More realistic, proportionate presentations would greatly improve American political life. However, given the extent to which the Islamophobia industry is funded, people shouldn’t hold their breath waiting for fairer, less sensational presentations.

– Dr Mohamad Elmasry is an Assistant Professor in the Department of Communications at the University of North Alabama.

The views expressed in this article belong to the author and do not necessarily reflect the editorial policy of Middle East Eye.

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rules

8 Rules of Engagement Taught by the Prophet Muhammad

Extremism ‘experts’ are everywhere these days. Assertions thrive about what Shariah law allows, especially when it comes to warfare and ‘Jihad’. Two very unlikely bedfellows, Islamophobes and extremists, have taken up one allegation, that Islam is violent, and run with it. They both misquote Islamic sources to prove their shared fantasies, and to good effect, with media outlets falling over themselves to give them a platform. This convenient lie has become the Blood Libel of the Muslims, which is spread by various groups to achieve their own agendas.

So here is a list of actual rules of engagement taken from Islamic law, together with their original sources. This is what forms the basis of what Muslims believe and follow. These 8 laws expose the ‘Islam is violent’ line as lazy and shamefully dishonest.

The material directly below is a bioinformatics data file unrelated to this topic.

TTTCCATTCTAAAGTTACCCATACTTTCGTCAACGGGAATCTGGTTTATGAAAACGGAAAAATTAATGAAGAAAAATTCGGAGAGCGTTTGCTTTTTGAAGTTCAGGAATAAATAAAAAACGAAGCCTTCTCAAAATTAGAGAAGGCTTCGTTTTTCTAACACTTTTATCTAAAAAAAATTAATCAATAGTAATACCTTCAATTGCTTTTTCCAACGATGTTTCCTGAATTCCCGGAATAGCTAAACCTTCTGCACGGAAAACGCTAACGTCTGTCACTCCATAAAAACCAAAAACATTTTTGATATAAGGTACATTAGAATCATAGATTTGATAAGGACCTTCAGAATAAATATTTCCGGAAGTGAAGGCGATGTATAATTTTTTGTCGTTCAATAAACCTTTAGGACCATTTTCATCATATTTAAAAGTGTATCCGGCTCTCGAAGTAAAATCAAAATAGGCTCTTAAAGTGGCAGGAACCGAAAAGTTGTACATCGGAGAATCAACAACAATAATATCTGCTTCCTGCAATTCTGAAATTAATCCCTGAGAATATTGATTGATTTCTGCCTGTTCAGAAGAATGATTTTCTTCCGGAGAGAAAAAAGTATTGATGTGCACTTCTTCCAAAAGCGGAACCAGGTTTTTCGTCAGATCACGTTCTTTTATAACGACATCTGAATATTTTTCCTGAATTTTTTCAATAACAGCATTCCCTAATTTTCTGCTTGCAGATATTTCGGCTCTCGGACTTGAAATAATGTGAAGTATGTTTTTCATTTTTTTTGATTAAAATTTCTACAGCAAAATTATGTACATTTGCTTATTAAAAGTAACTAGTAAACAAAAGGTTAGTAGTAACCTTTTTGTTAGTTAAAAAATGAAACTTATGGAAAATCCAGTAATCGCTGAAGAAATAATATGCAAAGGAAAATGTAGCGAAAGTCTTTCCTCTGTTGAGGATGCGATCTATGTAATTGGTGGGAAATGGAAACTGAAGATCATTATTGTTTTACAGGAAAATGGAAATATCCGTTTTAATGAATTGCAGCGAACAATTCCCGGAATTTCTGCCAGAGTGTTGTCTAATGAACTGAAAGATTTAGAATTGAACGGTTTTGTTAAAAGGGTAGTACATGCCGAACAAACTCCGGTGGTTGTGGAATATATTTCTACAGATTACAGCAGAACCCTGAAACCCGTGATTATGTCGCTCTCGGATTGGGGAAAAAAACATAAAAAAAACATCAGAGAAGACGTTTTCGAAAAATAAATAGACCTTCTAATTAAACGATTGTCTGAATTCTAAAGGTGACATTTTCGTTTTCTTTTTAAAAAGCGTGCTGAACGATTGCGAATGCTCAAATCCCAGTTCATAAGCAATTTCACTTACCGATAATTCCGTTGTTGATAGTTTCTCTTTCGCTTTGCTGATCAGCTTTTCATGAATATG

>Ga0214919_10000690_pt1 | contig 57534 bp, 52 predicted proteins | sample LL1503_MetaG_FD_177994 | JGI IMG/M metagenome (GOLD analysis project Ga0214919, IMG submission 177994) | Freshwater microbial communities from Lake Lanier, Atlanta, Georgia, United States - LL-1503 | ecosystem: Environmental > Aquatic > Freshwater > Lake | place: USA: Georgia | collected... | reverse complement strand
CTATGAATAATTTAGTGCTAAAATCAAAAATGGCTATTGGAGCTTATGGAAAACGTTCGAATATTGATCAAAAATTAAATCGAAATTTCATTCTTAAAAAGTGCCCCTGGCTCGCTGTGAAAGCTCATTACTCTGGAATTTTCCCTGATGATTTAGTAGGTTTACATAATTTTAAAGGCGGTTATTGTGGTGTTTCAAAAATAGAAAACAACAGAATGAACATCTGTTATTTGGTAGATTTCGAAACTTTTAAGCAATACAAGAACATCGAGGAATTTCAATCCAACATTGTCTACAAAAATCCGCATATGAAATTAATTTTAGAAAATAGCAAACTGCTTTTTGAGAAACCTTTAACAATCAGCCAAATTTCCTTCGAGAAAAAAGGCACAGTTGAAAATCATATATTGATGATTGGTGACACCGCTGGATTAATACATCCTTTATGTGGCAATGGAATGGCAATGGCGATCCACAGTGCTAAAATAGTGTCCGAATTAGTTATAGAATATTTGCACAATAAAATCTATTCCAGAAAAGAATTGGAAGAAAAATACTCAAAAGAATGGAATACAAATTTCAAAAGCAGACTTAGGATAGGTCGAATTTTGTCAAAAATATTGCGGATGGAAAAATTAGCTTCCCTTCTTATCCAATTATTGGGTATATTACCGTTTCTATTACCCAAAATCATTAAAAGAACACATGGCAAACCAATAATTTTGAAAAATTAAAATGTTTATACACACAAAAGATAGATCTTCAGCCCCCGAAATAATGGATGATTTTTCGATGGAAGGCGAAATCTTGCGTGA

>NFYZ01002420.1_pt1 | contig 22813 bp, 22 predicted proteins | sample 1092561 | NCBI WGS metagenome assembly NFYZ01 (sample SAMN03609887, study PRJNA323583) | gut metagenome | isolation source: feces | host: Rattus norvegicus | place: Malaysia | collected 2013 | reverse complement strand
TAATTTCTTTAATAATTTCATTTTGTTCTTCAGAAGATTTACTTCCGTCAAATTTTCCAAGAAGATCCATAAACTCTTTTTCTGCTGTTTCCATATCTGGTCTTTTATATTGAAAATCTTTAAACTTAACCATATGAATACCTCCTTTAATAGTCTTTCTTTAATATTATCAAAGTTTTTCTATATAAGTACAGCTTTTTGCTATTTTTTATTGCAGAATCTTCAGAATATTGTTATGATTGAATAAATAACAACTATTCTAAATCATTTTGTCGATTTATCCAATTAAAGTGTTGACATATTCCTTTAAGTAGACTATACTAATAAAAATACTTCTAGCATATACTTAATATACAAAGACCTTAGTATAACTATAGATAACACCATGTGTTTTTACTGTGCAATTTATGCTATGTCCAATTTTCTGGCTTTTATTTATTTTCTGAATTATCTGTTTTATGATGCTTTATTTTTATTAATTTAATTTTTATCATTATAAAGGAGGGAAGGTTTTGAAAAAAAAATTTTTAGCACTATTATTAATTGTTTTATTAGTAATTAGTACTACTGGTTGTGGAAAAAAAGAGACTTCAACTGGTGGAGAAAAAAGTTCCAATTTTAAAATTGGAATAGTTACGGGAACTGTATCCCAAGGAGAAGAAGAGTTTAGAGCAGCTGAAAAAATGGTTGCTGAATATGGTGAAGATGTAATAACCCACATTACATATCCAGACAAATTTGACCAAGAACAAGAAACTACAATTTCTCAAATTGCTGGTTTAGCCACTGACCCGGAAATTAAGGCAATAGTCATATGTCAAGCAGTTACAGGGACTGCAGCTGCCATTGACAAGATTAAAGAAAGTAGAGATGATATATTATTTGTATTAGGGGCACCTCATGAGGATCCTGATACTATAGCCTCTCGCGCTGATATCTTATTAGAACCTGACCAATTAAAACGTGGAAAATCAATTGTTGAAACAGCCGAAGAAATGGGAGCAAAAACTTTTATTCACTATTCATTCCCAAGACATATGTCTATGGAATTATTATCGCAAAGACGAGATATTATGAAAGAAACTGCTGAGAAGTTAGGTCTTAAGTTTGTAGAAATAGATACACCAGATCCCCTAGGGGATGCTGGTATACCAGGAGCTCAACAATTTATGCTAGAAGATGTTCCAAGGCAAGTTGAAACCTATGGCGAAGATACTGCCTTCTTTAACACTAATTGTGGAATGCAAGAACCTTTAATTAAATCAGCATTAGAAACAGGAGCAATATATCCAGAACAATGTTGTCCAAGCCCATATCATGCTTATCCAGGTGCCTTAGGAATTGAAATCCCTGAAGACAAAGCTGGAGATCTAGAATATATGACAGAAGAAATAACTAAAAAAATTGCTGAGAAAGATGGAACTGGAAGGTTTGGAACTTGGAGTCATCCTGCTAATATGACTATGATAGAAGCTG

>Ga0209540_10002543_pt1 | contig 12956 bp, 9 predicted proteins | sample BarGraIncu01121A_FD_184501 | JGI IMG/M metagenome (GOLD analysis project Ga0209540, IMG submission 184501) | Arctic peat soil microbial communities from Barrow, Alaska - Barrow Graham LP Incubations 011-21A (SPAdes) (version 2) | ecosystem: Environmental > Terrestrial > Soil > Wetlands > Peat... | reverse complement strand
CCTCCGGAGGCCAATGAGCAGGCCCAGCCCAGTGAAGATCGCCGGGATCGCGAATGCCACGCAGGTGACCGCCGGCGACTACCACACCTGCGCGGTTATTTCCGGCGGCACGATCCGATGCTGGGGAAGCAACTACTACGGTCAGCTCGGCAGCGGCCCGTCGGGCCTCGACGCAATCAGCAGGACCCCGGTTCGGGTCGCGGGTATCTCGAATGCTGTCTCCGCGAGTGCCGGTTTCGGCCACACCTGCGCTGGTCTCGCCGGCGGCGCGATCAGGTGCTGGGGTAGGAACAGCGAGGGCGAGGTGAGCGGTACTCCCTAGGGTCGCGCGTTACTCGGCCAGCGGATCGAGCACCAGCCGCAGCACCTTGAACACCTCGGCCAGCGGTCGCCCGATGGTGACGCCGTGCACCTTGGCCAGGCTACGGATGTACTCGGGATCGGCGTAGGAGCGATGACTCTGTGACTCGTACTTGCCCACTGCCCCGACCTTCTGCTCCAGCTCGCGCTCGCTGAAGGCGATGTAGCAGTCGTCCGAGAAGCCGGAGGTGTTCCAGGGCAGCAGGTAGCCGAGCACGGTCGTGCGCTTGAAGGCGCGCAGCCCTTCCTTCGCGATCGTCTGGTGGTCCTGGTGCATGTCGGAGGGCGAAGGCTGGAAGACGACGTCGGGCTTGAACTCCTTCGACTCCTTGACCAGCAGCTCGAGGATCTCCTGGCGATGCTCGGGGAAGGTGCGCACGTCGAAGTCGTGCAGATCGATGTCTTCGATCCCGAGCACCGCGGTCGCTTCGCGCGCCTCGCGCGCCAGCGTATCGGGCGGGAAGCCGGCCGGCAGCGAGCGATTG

N.B. War is unfortunately an inevitable part of civilization and at times countries need to respond to aggression. Islam allows the use of force to stop evil and bring security to a country’s citizens therefore a set of laws pertaining to war has been laid out by the Prophet Muhammad himself.

What follows are mainstream laws of Islam as taught by the orthodoxy of the religion. This is what the vast majority of Muslims around the world observe as their religion. It does not mean however, that all those who claim to be Muslim actually follow orthodox Shariah laws. Such groups and individuals would rightly be labelled as heretics for inventing new beliefs that run counter to explicit statements found in original sources of Islamic law. (more…)